Top Ten Behavioral Biases, Illustrated #5: Everybody Loves a Winner (Herding)

We run with herds

…jump on bandwagons…

…and latch on to fads, willingly – eagerly! – dispensing with good sense on the way.

To illustrate the level of cray-cray: One report at the time featured a Texas woman gripping a Cabbage Patch Kid tightly even as another shopper’s purse strap was wrapped around her throat.

We gather in packs, get in with the in-crowd…

…and self-select ourselves into affinity groups of various kinds, often to our detriment.

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We eagerly denounce others who pick their teams and tribes over principle and even over objective truth, but are also comforted to know that our own side “has our back.” Nuance and ambiguity are not welcome in a tribal world – dogma only. No arguments – just (confrontational) assertions. Only superheroes and villains exist in a vortex of grievance. We “are innately tribal, psychologically primed to recognize in-group and out-group before the frontal cortex gets a look-in.”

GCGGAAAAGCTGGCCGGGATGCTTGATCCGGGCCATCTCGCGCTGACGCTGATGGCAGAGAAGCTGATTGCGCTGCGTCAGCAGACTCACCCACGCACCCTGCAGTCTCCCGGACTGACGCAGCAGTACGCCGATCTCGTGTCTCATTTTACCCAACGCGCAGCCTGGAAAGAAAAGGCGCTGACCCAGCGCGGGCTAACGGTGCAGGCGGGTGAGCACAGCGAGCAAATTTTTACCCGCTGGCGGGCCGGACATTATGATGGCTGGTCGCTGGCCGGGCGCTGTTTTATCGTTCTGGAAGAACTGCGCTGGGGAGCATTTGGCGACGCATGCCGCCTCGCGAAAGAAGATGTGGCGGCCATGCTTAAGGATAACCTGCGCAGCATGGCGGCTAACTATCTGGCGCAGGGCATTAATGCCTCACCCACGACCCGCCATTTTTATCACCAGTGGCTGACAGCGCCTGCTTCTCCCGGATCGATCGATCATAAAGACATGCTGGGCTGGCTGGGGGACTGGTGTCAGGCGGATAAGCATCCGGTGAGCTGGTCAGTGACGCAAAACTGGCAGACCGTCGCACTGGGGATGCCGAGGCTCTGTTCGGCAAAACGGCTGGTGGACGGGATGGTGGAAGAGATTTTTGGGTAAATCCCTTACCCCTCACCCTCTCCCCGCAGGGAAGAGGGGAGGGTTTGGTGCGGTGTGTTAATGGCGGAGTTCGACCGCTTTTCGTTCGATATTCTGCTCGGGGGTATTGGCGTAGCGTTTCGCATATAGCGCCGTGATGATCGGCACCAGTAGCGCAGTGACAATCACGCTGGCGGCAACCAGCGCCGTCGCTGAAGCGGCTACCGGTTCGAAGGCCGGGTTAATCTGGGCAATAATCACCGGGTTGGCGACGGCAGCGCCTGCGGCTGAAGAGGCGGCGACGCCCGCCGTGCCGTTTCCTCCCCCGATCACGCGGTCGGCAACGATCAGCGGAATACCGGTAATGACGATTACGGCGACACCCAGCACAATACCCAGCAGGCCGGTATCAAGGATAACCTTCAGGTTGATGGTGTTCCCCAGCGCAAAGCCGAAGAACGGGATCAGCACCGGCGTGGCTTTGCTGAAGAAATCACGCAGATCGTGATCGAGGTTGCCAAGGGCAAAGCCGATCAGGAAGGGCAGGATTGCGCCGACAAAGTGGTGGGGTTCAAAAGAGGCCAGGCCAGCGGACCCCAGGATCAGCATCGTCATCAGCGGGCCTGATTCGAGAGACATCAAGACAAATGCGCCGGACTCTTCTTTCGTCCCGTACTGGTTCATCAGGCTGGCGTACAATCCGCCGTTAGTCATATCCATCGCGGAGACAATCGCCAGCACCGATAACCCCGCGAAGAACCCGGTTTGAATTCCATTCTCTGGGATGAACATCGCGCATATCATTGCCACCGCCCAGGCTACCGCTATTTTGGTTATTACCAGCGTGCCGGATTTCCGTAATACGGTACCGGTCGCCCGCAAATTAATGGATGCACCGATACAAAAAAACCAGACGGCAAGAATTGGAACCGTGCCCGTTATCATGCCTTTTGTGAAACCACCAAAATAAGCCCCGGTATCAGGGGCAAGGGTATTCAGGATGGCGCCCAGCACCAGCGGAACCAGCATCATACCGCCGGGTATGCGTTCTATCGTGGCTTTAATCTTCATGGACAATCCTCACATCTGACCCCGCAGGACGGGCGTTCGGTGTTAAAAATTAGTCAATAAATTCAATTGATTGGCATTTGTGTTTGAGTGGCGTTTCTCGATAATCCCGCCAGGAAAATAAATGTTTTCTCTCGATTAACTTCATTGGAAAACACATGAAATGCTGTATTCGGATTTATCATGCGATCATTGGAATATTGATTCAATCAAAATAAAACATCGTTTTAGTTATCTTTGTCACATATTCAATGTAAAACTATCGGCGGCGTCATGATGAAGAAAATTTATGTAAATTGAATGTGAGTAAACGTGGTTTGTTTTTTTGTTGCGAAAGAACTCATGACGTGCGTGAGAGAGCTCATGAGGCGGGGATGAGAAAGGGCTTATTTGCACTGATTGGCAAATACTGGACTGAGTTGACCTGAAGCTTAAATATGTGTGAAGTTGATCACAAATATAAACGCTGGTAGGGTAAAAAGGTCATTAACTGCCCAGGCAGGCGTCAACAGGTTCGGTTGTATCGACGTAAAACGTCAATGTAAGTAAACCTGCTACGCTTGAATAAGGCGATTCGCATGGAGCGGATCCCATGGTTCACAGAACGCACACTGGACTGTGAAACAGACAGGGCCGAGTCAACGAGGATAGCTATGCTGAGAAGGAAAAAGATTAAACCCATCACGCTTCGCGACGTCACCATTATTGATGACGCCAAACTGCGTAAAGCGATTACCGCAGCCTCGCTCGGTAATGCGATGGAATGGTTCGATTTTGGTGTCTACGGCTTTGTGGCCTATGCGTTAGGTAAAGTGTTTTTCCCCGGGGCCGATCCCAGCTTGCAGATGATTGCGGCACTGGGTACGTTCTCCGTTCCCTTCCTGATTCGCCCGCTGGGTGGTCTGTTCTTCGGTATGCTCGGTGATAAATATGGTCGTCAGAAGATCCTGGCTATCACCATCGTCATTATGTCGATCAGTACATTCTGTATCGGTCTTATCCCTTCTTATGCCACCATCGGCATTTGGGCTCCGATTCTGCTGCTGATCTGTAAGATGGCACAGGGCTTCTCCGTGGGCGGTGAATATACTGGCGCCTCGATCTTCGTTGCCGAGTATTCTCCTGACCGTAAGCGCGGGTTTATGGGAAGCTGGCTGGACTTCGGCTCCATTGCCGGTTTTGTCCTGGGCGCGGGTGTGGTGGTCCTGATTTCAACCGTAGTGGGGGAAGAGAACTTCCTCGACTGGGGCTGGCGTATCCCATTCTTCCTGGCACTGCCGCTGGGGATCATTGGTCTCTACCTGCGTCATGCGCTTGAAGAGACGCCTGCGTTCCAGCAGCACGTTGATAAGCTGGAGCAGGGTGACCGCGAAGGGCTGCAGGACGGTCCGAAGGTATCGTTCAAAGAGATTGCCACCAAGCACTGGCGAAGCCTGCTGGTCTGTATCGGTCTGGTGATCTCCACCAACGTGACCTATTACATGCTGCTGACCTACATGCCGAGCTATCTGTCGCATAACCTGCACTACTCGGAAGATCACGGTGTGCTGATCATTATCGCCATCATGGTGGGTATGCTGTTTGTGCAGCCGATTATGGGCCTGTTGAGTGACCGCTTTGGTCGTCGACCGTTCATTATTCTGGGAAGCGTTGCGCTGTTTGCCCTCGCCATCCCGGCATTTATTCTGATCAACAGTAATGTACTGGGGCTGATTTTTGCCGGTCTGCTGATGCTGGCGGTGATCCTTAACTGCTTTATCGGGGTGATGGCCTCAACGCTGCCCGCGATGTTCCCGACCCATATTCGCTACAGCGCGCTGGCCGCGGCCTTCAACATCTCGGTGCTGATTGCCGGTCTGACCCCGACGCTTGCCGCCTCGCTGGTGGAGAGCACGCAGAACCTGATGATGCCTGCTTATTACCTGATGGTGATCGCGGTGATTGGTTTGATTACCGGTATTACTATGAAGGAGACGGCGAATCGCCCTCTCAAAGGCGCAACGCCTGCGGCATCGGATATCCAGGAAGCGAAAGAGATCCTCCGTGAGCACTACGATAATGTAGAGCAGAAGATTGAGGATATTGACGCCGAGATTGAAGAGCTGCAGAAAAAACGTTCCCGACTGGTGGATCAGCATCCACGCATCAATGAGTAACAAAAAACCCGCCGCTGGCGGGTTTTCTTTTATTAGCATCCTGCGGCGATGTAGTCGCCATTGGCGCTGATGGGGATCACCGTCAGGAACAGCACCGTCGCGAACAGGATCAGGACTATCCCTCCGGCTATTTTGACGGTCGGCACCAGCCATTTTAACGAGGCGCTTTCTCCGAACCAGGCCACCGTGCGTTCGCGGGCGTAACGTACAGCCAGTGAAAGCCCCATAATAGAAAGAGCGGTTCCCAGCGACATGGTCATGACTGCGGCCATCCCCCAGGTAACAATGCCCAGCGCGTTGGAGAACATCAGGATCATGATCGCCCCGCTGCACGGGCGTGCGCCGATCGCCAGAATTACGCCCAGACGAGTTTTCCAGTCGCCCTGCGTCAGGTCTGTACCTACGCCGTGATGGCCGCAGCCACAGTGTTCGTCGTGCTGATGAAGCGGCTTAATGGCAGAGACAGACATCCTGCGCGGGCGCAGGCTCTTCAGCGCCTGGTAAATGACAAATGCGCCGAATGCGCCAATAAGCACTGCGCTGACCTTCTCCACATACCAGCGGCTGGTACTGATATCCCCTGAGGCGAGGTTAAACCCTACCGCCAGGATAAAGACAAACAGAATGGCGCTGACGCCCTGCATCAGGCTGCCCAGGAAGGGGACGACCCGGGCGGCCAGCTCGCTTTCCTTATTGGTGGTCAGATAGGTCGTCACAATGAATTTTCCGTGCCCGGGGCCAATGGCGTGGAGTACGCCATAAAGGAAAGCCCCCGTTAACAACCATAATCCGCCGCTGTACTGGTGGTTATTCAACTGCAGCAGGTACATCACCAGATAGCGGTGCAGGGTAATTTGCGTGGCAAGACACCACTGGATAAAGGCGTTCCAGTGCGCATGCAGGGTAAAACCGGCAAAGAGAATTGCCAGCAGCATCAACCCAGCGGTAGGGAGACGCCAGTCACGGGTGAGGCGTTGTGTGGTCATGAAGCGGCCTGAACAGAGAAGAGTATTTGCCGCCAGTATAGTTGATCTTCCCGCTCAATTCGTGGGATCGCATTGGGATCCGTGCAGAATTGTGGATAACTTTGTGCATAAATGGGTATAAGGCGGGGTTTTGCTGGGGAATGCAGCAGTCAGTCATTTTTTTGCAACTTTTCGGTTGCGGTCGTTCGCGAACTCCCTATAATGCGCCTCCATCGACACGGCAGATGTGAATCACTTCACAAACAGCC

We all want to stand against the tide and for the truth — to be contrarian individualists (like everyone at Warren Buffett’s annual love-in). Alas, that doesn’t happen all that often.

Research suggests that while few Americans have a consistent ideology, our partisan identity remains consistent and is very important to us. “After deciding that we are Republicans or Democrats, we start to also call ourselves conservatives or liberals, even if we have little understanding of what those terms mean.” All of which explains why conservatives are now called RINOs (Republicans In Name Only) for expressing conventionally conservative views the current Republican president rejects.

We are inveterate herders. As the great Steven Stills sang (and wrote):

What a field day for the heat
A thousand people in the street
Singing songs and carrying signs
Mostly say, ‘hooray for our side’

Hooray! Everybody loves a winner. And we eagerly jump on board.

1 thought on “Top Ten Behavioral Biases, Illustrated #5: Everybody Loves a Winner (Herding)

  1. Pingback: Top Ten Behavioral Biases, Illustrated (mostly via popular culture) | Above the Market

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